Media relations: Let your pictures do the talking

A good image can make or break a business story. But what makes a great news picture, asks Peter Crush

The press release was succinct, the quotes were approved and the 'corporate message' was spot on. But how many times has a story not run because the accompanying picture appeared to be an afterthought?

According to research by image library website, PR photography is an issue that has journalists and picture editors reaching for their stress balls. Of the 352 journalists questioned, 63 per cent said PR-supplied images had resolution problems. Fifty-nine per cent complained pictures were too small while a third had composition defects. Most worrying, a fifth thought PROs 'fail to understand what is needed', while 36 per cent said they 'regularly' demote stories due to poor images.

'Images often come in too small or in the wrong format,' confirms Susie Weldon, woman's editor for the Western Daily Press. Jo Moody, practicals editor on Woman, adds: 'It's frustrating to find the picture you've built your whole page around can't be used bigger than a postage stamp.'

Knowing what picture editors require will cut the rejection rate. According to Scott Shillum, ex-picture editor on The European and Sunday Business and now MD of photo agency VisualMedia, 60 per cent of pictures are rejected on the spot. A further 15 per cent do not have archive details attached – a frustration aired by 41 per cent of prshots' respondents.

'Picture desks receive more than 3,000 images a day,' says Shillum. 'A good picture will generate cut-through; a great picture will rescue a bad story.' Even simple advice – such as knowing the time picture editors are most busy (10am-11am) and that newspaper pictures need to be 200 dpi while magazines require 300 dpi –  will help the PRO's cause.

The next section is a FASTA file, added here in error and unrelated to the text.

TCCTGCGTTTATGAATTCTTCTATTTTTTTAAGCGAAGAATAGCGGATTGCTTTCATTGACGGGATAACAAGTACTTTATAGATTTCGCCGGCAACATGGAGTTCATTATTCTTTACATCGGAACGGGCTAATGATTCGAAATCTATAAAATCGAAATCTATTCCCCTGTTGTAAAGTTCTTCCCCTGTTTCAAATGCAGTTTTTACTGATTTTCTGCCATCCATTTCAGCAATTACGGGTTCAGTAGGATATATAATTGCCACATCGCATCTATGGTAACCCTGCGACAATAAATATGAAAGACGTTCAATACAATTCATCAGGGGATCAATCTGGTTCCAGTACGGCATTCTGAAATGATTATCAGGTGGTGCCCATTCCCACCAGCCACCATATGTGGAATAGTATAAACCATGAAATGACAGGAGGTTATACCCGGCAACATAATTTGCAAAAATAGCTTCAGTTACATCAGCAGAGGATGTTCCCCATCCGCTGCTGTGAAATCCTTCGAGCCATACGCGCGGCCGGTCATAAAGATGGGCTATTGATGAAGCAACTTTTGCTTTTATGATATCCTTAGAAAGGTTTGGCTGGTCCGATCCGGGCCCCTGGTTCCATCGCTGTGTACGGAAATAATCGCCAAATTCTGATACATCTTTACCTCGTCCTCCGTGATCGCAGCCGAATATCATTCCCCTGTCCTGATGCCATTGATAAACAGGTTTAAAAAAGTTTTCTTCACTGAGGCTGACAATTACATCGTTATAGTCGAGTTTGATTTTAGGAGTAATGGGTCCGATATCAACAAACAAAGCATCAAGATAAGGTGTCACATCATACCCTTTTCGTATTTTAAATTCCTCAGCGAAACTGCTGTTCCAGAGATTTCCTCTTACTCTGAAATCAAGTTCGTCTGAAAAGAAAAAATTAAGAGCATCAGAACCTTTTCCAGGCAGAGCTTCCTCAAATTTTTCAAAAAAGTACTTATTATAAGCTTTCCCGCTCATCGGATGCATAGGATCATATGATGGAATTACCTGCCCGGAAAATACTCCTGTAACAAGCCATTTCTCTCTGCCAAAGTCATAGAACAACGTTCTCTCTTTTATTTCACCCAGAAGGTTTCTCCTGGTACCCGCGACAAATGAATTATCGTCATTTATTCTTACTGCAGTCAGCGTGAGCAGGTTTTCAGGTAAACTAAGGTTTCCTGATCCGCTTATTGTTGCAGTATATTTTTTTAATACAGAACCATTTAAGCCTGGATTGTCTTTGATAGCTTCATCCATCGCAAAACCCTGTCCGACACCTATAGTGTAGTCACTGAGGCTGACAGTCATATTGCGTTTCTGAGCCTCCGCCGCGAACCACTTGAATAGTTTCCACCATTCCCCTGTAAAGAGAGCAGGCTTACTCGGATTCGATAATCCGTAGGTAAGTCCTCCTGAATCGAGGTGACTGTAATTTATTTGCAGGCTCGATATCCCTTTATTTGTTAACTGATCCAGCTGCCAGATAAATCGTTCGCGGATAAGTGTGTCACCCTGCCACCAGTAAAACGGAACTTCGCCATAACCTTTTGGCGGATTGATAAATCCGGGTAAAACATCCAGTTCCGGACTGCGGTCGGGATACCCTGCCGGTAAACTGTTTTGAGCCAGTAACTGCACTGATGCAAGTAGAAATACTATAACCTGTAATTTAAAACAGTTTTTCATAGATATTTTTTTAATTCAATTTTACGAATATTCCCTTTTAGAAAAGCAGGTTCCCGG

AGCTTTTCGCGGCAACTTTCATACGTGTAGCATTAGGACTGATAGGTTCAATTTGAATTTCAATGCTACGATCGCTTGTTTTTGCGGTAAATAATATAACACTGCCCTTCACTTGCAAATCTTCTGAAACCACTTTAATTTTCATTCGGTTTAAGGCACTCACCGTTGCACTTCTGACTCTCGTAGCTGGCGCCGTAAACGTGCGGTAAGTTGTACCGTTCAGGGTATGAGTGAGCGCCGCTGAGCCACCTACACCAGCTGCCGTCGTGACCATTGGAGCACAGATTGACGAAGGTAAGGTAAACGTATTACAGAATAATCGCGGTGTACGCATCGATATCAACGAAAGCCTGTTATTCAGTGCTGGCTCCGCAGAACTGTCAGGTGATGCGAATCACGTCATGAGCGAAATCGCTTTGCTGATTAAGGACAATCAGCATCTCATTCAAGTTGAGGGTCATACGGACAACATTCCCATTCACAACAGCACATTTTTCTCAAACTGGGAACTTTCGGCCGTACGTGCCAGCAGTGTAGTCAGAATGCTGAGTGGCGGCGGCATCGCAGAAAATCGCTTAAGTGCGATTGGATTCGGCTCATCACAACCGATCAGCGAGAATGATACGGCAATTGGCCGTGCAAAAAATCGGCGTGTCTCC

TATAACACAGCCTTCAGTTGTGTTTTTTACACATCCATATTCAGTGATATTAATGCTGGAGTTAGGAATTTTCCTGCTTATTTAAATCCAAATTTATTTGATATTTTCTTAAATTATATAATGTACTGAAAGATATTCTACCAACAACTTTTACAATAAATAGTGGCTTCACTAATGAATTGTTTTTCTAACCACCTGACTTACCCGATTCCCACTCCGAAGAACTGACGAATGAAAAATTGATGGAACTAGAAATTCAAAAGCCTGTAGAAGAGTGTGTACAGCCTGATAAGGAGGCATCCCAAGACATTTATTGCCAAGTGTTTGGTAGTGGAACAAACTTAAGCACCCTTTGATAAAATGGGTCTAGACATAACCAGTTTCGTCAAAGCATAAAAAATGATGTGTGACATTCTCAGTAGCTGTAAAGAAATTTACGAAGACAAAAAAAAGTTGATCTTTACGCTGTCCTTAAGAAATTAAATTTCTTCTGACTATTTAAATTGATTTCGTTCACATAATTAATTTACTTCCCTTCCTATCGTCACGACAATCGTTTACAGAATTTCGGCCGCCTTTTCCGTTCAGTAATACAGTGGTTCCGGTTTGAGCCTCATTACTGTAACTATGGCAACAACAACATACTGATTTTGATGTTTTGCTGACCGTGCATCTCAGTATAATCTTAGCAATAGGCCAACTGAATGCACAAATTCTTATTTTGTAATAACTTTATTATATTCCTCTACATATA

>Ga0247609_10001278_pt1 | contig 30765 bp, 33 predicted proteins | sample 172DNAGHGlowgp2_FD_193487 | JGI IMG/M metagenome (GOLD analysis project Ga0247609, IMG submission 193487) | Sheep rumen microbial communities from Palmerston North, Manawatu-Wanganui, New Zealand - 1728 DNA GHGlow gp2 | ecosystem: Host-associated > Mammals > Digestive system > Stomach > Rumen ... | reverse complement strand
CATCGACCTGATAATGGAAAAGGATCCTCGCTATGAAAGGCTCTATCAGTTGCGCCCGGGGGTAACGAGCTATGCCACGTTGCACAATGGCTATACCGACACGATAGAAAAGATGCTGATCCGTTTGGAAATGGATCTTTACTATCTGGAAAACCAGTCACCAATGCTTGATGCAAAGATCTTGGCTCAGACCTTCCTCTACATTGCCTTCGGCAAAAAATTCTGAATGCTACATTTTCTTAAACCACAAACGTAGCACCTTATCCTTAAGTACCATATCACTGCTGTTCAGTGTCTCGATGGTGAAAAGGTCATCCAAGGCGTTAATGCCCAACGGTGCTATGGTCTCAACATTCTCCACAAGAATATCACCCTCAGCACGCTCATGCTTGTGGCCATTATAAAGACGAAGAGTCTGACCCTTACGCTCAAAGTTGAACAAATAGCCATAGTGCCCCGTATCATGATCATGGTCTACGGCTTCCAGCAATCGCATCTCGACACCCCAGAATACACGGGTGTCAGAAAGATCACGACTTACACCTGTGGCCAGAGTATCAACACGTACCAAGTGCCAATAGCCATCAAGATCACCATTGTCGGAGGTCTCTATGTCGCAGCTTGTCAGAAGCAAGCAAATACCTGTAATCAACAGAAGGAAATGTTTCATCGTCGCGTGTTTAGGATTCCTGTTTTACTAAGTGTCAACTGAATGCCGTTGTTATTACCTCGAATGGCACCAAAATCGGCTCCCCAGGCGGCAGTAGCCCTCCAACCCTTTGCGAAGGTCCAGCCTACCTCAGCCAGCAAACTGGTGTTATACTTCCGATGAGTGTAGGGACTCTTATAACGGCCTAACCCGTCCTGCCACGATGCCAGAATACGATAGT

As the broadsheets have reduced their formats, demand for smaller, eye-pleasing photo-stories has risen. And those who can accurately fulfill the changing needs of picture editors will be rewarded with greater coverage. 'My gripe is not getting enough people pictures,' says Denise Reeves, consumer picture editor for The Times. 'Most product shots arrive on their own and out of context, so they won't get used.'

Getting the message across
What remains unchanged is that the picture must tell a story, and PROs should persuade clients to be brave. Last year Financial Dynamics convinced the Dairy Farmers' Council of Britain to ditch the idea of its CEO drinking a glass of milk to announce its acquisition of Associated Co-operative Creameries. Instead they took him to a field and captured the moment a cow licked its lips at a glass of milk being held. The result was picked up in The Daily Telegraph and Financial Times.

A book featuring the best PR-supplied pictures to have made the nationals has been put together by Image-making Publishing.

PRWeek selected four of the best, and traced how the photos made it from the brainstorming session to the business pages.  You can view the pictures via the links at the foot of this page.

Project Age Concern – Silver Surfers
PR team In-house (2003) Photographer Jason Alden
Press coverage gained: The Guardian and regional press

How it happened
The photograph was taken as part of a campaign to break down traditional stereotypes of older people. 'We wanted to challenge the
typical "fuddy-duddy" image,' says senior media officer Grant Imlach. 'We also wanted the picture to convey that technology is not something to be afraid of.

The location was Brighton beach, and the photographer first met the PR team three weeks before the shoot to discuss possible approaches.' This was a closed shoot, with Alden commissioned to take the picture on an exclusive basis. According to Age Concern, the picture was used in a quarter of all coverage – which is higher than average for its press photographs.

Why it was picked
Guardian head of photography Roger Tooth says: 'This was used in our Online supplement and broke up the normal boring product shots. For the main paper it would be considered too literal, but it's a good example of what supplements need. It is jolly and colourful with movement.'